Saturday, July 28, 2012

Saturday Morning's Forgotten Heroes: Captain Power & the Soldiers of the Future (1987)

One of the earliest attempts to use CGI animation on television came in 1987 with the syndicated science-fiction series, Captain Power & The Soldiers of The Future, which boasted a standout creative team including television vets such as Michael Reaves, J. Michael Straczynski, Christy Marx, and comics writers Marv Wolfman and Steve Gerber, the latter of whom had been responsible for an earlier post-apocalyptic sci-fi hero, Thundarr the Barbarian.

Tim Dunigan, who'd played Templeton "Face" Peck in the A-Team pilot 4 years earlier, stars as Capt. Jonathan Power. Veteran Sunn Classics announcer Brad Crandall is heard providing the opening narration. There were plans for a second season following the cliffhanger finale, but protests from parent-driven focus groups over the show's violent, adult content scuttled those plans.

As memory serves me, Captain Power aired in an early morning slot on Saturdays, around 7:30 am (ET), at least in the East. The series was released on DVD last year, just in time to mark the show's 25th anniversary this year. Believe it or else, there is enough fan interest such that the series has a Facebook page. Who'da thunk, right?

Anyway, here's the series premiere, "Shattered".

Mattel produced a toy line, but a lot of the dialogue meant the series was aimed more at teens and adults, rather than young children, and that was at the heart of the protests. To me, the early air time was the wrong time, as it should've aired around lunch, when parents can watch with their children and help explain the plot. Of course, Saturday afternoons in the fall mean plenty of sports (college football in particular), so while it was a more appropriate option, it wasn't utilized, and that decision proved costly.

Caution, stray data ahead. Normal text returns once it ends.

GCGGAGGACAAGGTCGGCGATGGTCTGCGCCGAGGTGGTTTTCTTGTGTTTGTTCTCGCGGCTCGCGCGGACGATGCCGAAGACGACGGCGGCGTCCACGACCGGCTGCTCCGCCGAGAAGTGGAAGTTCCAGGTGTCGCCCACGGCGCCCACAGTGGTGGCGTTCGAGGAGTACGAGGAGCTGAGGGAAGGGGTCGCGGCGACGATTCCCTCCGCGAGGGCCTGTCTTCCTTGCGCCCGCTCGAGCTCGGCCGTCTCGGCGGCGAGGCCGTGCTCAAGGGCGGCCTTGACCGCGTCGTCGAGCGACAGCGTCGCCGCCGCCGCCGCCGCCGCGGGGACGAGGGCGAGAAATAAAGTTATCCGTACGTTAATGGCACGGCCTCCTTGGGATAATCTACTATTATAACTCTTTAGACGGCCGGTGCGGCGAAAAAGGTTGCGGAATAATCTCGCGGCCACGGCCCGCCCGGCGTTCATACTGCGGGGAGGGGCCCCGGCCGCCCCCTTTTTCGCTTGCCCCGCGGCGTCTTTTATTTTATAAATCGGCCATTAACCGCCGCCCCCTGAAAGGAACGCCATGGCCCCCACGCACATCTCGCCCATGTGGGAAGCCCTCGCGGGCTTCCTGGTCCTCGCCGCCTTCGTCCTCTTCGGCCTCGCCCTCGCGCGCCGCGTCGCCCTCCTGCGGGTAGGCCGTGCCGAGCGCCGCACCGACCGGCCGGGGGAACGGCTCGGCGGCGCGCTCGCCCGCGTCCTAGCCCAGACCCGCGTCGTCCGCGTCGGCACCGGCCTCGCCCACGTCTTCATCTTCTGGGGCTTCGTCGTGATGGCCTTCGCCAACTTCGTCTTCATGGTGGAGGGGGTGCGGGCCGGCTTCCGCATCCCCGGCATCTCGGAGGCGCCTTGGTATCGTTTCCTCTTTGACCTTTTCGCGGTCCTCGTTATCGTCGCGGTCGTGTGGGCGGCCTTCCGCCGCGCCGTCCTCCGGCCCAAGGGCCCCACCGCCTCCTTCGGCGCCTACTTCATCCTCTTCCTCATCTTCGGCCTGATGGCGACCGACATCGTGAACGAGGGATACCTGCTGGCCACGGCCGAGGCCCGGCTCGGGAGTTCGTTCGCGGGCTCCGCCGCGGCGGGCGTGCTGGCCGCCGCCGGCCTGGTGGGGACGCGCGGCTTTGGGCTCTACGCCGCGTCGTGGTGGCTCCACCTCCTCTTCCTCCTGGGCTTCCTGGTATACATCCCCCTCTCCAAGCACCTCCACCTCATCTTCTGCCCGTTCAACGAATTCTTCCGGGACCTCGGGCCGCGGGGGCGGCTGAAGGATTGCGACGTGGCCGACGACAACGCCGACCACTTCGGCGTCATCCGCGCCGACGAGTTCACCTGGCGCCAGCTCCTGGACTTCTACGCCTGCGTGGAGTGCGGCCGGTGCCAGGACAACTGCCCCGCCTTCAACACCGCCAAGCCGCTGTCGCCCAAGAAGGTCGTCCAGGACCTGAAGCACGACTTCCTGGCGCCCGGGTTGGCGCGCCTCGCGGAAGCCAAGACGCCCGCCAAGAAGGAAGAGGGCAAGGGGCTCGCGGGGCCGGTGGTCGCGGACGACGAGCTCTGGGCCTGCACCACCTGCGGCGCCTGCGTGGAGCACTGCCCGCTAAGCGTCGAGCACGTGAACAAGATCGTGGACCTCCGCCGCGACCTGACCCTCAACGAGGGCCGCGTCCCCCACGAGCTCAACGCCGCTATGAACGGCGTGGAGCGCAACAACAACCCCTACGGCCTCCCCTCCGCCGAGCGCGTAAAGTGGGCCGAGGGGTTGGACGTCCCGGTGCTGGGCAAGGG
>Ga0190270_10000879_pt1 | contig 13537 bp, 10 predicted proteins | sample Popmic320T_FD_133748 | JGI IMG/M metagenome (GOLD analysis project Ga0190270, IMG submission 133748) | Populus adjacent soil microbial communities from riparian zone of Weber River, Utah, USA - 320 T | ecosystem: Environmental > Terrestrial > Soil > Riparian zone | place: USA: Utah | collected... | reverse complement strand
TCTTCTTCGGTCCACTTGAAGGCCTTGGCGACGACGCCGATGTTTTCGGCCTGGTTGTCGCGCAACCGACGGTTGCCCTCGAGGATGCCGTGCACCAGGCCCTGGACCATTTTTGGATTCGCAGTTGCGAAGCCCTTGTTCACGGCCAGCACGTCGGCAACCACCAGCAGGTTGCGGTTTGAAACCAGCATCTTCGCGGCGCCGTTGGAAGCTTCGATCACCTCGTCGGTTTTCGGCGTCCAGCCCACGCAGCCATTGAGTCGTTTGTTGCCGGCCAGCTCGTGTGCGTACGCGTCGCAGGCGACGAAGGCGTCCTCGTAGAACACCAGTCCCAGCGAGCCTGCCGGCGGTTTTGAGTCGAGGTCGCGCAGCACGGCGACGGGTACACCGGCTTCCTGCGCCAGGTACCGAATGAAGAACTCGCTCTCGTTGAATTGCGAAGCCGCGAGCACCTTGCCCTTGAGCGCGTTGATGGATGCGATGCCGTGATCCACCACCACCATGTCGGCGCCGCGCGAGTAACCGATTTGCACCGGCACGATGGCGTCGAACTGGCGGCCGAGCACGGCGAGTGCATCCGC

Rating: B.


magicdog said...

This show had quite a pedigree, although I think most people didn't know it at the time.

I think if the special effects had been better and a better time slot chosen, this show could have taken off.

I wouldn't mind seieng a reboot of it sometime. What we have currently looks like something the Sci- Fi channel would have concocted visually.

hobbyfan said...

It was produced in part in Canada, according to sources.

As I implied, I believe it might've succeeded if it wasn't marketed for children. The same thing happened with Super Force just a couple of years later. Too adult for kids, IMPO.